scifiguy wrote:Suppose you're in a small law firm doing wills. You don't really go around selling these services to a person you've already done a will for. You try to get new clients. I mean, I'm assuming the person who was already a client will only need your services once or twice (you know, maybe to amend a will).....but then how would you go about selling that person new legal tasks?
so, I wrote the previous answer before reading this. Now lets say the client has a will. Fastforward 5 years and the client's adult child got into an accident, suffered a brain injury, and has been turned into a vegetable. Now, instead of the client's money going to his grandchildren equally, it'd be more desirable to set a portion aside to take care of that child for the rest of his/her life.
Second example, a state decides to abolish the rule against perpetuities. So, you go to your client and say, hey, you know how your will had to be restricted to avoid running afoul of the rule against perpetuities? Guess what! If we change your will to include a South Dakota trust, you don't need to be restricted like that
scifiguy wrote:So basck to biglaw. I'm asking the same thing. What would the biglaw person actually be seeling? Make senese?

I appreciate the thoughts!
Put simply, it's:
1. making sure the client chooses your firm and not some other firm (this includes preventing the client from outsourcing doc review to a discount shop)
2. creating a need for your client to request additional work
3. getting the client to agree to redoing old legal work to take account of new circumstances

I'm sure there's more, but these are some that I'm aware of

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dingbat
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Re: What is big law really like?

Postby dingbat » Mon Jan 14, 2013 2:19 pm

BlaqBella wrote:
dixiecupdrinking wrote:ITT, people slam the OP to cover up their insecurity about not knowing the answers to OP's questions.


+1. These folks giving "advice" on BIGLAW is hilarious. :lol: :lol: :lol: :lol: :lol:

considering who (some of) the advice this is coming from, you shouldn't be so quick to judge

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Re: What is big law really like?

Postby Swimp » Mon Jan 14, 2013 2:34 pm

dingbat wrote:
BlaqBella wrote:
dixiecupdrinking wrote:ITT, people slam the OP to cover up their insecurity about not knowing the answers to OP's questions.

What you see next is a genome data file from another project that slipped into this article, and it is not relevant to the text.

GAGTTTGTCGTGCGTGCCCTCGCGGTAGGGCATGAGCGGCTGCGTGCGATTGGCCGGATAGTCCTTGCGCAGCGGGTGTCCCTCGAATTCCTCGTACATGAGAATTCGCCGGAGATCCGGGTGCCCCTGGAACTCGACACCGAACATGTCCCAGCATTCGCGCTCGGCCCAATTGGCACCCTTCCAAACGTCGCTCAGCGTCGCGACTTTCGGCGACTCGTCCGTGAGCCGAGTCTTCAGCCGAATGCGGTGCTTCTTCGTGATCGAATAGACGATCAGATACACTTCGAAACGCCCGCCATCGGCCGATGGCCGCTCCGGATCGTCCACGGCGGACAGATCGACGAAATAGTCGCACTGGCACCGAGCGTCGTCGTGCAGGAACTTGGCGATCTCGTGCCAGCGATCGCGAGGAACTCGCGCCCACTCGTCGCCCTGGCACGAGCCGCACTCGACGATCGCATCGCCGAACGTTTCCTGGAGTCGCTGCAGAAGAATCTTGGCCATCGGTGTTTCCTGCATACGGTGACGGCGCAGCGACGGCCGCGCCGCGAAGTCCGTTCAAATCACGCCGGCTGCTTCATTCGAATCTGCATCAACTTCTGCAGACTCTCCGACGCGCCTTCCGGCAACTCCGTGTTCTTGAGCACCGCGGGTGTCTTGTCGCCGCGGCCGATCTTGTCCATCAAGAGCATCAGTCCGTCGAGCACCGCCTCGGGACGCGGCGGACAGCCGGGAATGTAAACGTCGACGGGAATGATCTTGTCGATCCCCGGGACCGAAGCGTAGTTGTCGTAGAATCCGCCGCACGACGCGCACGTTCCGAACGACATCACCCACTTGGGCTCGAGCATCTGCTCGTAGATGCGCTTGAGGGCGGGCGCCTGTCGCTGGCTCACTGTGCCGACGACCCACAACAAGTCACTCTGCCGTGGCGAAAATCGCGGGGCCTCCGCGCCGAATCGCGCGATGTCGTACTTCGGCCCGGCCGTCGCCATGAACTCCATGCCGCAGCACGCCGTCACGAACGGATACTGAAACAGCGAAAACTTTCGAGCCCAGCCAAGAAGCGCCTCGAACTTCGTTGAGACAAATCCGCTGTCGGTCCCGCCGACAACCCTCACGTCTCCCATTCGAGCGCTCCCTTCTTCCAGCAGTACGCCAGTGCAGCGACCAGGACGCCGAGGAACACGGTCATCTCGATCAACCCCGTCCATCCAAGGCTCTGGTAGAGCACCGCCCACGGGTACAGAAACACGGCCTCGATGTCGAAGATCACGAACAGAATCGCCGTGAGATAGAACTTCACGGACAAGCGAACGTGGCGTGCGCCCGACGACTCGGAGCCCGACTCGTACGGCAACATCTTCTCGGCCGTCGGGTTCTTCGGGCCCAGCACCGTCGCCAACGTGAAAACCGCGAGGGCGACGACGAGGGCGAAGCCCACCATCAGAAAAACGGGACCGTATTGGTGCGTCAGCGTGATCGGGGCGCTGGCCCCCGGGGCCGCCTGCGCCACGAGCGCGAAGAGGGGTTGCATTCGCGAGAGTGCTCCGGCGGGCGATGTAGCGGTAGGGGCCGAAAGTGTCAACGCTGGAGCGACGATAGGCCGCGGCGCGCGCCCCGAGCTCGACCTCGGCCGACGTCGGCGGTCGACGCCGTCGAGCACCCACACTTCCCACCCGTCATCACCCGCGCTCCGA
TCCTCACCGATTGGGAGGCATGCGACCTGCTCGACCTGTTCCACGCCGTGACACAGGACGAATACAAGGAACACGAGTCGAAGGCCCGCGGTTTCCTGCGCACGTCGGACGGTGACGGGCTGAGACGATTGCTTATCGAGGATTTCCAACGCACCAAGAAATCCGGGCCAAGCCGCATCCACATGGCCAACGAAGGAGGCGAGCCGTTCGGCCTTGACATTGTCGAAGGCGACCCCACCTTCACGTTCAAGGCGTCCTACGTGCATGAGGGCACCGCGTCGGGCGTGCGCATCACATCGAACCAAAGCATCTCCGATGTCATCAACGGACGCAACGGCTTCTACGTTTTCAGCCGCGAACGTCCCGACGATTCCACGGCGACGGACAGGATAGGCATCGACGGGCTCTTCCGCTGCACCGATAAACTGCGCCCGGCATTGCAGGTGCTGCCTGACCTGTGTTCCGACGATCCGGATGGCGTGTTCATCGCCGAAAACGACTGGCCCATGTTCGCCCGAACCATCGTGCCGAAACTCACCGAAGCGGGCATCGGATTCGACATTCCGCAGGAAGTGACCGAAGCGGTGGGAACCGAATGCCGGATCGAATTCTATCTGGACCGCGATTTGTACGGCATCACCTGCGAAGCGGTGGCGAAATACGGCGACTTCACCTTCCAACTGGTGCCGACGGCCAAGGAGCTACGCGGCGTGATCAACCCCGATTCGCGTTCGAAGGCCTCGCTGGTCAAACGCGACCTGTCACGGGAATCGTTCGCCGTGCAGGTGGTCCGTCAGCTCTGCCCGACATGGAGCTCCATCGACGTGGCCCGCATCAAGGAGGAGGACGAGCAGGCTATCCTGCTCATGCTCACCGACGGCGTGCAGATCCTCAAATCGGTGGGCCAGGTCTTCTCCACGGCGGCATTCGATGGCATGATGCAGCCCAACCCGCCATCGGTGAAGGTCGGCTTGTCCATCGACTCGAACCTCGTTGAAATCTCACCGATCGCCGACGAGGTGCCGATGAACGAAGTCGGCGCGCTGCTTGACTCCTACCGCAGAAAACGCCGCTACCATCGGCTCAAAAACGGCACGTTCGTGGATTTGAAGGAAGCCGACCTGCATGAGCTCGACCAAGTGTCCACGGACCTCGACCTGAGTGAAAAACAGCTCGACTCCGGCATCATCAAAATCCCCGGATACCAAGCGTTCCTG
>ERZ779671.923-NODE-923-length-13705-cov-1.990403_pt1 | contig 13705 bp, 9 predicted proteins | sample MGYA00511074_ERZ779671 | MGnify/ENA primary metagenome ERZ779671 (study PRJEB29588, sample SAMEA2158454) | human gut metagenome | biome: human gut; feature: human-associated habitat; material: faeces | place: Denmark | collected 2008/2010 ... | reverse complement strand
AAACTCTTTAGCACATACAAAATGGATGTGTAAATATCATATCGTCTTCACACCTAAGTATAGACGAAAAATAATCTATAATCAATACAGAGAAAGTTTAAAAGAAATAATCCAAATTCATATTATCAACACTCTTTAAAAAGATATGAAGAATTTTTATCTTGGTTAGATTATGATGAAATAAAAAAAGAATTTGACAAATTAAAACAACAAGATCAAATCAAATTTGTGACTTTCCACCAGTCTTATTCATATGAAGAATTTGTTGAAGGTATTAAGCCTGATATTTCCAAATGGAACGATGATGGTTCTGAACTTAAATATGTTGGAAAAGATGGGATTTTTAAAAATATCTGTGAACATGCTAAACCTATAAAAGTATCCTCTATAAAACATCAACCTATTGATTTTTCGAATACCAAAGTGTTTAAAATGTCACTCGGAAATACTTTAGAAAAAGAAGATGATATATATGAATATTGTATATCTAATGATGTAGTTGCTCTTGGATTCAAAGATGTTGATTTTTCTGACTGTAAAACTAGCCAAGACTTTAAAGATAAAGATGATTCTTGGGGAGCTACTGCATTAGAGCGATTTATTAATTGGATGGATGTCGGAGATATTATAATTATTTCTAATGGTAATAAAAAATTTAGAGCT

+1. These folks giving "advice" on BIGLAW is hilarious. :lol: :lol: :lol: :lol: :lol:

considering who (some of) the advice this is coming from, you shouldn't be so quick to judge


Particularly given that she, herself, has been known to dispense some pretty "hilarious" advice on the topic of legal employment.

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BlaqBella
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Re: What is big law really like?

Postby BlaqBella » Mon Jan 14, 2013 2:39 pm

Swimp wrote:
dingbat wrote:
BlaqBella wrote:
dixiecupdrinking wrote:ITT, people slam the OP to cover up their insecurity about not knowing the answers to OP's questions.


+1. These folks giving "advice" on BIGLAW is hilarious. :lol: :lol: :lol: :lol: :lol:

considering who (some of) the advice this is coming from, you shouldn't be so quick to judge


Particularly given that she, herself, has been known to dispense some pretty "hilarious" advice on the topic of legal employment.


Where is your evidence...?

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Re: What is big law really like?

Postby ExBiglawAssociate » Mon Jan 14, 2013 5:14 pm

I love serving my corporate overlords 70 hours a week. It's so joyful and rewarding.

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BlaqBella
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Re: What is big law really like?

Postby BlaqBella » Mon Jan 14, 2013 5:23 pm

Biglaw_Associate_V20 wrote:I love serving my corporate overlords 70 hours a week. It's so joyful and rewarding.



70 hours? Psshhhh. Try topping 100 BILLABLE hours a week. :mrgreen:

ksllaw
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Re: What is big law really like?

Postby ksllaw » Thu Jan 17, 2013 5:39 am

Question: When a person is forced out of biglaw, can he or she lateral back into biglaw?

I know the most common exit options are mid-law, in-house counsel, or government/PI, but is there a percentage of folks who actually go from being forced out of biglaw into biglaw (elsewhere)? Or is one considered damaged goods at that point?

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dingbat
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Re: What is big law really like?

Postby dingbat » Thu Jan 17, 2013 9:16 am